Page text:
A Guided Ride on the Rolling Slickrock of Gooseberry Mesa
There's a sense of peace that comes from riding the flowing slickrock trails of Gooseberry Mesa. The trails are typically intermediate to advanced, but the rewards for the work at the end of the trail — and frequently along the trail — are panoramic views across the desert southwest, with a backdrop to the north of none other than Zion National Park.
Out here, the light is ever-changing. "Every time, it looks different," says local guide Katharina Merchant of Utah Mountain Bike Tours. She never takes those vistas or views for granted. "It never gets old. It always amazes me."
She readily shares her "backyard" trails with visitors, pointing out how guides can help first-time riders gauge the terrain and ride the trails with a lot more flow — which is not to mention that guests have access to some of the latest in mountain bike technology, quickly making a believer out of just about anyone.
Utah-based writer and rider Melissa McGibbon also frequents Gooseberry Mesa. McGibbon describes her experience this way:
We may as well have been on Mars. Far away from any semblance of civilization and surrounded by a seemingly endless horizon of dramatic desert landscape, we had the place to ourselves. Is there anything so liberating as escaping the masses to quietly commune with nature in a vast expanse of stunningly beautiful desolate terrain?
Read her full story here: Mission to Mars: Riding Gooseberry Mesa.
- 30 miles of networked singletrack make it very appealing to riders who want to customize their mileage.
- Rolling slickrock trails give way to epic panoramas of Zion National Park.
- Most of the trail is ideal for moderate to advanced riders.
- For advanced riders, there are some double-black-diamond sections on the South Rim Trail that provide well-earned vistas, but little room for error in the narrow spots.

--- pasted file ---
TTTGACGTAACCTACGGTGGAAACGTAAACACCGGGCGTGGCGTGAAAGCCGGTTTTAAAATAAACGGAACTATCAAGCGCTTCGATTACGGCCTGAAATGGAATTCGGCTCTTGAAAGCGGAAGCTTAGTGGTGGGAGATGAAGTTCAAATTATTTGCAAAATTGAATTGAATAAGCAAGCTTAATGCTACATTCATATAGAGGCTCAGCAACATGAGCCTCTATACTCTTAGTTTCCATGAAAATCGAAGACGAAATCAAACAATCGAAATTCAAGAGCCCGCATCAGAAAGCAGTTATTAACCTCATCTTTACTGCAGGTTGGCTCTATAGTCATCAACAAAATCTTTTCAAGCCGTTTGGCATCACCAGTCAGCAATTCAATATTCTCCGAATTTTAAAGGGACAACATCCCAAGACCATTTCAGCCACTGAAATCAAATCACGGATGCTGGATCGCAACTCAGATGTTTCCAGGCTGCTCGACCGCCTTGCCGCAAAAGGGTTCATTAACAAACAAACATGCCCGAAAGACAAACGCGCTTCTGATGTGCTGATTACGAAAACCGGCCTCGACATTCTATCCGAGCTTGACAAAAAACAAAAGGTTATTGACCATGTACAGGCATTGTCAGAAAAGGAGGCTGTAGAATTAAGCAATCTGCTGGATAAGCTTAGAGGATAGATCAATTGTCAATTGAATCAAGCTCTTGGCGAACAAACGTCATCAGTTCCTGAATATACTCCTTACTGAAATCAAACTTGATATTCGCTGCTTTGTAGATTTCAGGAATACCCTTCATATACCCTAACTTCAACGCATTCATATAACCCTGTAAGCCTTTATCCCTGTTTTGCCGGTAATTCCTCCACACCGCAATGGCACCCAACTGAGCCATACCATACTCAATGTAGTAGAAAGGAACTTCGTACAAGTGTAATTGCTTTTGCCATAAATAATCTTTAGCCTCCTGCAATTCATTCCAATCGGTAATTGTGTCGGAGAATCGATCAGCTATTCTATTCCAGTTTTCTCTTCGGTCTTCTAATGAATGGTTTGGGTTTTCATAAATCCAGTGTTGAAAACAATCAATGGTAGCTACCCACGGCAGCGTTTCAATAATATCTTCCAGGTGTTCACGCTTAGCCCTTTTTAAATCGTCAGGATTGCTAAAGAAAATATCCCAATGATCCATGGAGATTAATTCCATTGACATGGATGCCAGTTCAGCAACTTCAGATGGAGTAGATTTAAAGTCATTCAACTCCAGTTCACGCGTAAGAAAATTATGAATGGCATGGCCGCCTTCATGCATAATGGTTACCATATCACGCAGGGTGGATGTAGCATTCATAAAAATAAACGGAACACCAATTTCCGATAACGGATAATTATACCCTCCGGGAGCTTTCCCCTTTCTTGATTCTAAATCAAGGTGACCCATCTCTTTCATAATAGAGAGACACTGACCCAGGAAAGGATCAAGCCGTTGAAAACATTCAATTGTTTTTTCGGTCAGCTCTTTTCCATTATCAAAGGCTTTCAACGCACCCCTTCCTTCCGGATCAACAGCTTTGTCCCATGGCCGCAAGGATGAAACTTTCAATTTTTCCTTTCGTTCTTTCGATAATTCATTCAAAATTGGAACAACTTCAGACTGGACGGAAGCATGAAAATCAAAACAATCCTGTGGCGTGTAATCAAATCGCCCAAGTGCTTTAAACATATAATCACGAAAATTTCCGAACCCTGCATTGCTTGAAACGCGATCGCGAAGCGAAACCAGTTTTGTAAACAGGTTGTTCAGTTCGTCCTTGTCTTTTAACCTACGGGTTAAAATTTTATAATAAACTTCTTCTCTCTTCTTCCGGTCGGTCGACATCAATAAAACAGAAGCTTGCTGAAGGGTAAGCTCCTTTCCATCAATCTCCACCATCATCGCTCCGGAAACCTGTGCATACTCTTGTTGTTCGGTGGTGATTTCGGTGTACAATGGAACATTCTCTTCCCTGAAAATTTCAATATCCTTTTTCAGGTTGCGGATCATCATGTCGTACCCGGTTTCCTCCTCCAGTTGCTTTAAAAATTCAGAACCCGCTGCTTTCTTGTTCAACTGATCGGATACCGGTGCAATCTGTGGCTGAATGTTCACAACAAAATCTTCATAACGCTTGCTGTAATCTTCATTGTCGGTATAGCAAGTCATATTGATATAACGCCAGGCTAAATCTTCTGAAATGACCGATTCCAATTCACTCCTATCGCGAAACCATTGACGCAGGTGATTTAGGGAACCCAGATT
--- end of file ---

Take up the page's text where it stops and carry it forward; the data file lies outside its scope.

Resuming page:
- Night riding is a good option on these trails if, say, you’re there in mid-July and daytime temperatures are averaging above 100 degrees.
- Bring more water than you think you’ll need, snacks and a detailed trail map because you will be out of cellular coverage.
Getting to the trail
Getting to Gooseberry Mesa's remote location could prove to be the most challenging part of your ride. There is a sign for the turnoff on S.R. 89 directing you to Gooseberry Mesa, which leads you to an unpaved, bumpy dirt road that you’ll stay on for about 30 minutes until you get to the trailhead parking lot. Gooseberry Mesa can be accessed from southwestern Utah itineraries through St. George, Hurricane, La Verkin and Springdale on the west or Kanab from the east.
Gooseberry Mesa in Pictures
Loading up the bikes.
Stay for the sunset, but don't forget your bicycle headlight and headlamp.
Edge of the Trail
It's always worth a stop to take in the views of Zion National Park.
The sunset rewards the ride, but traveled prepared for night riding.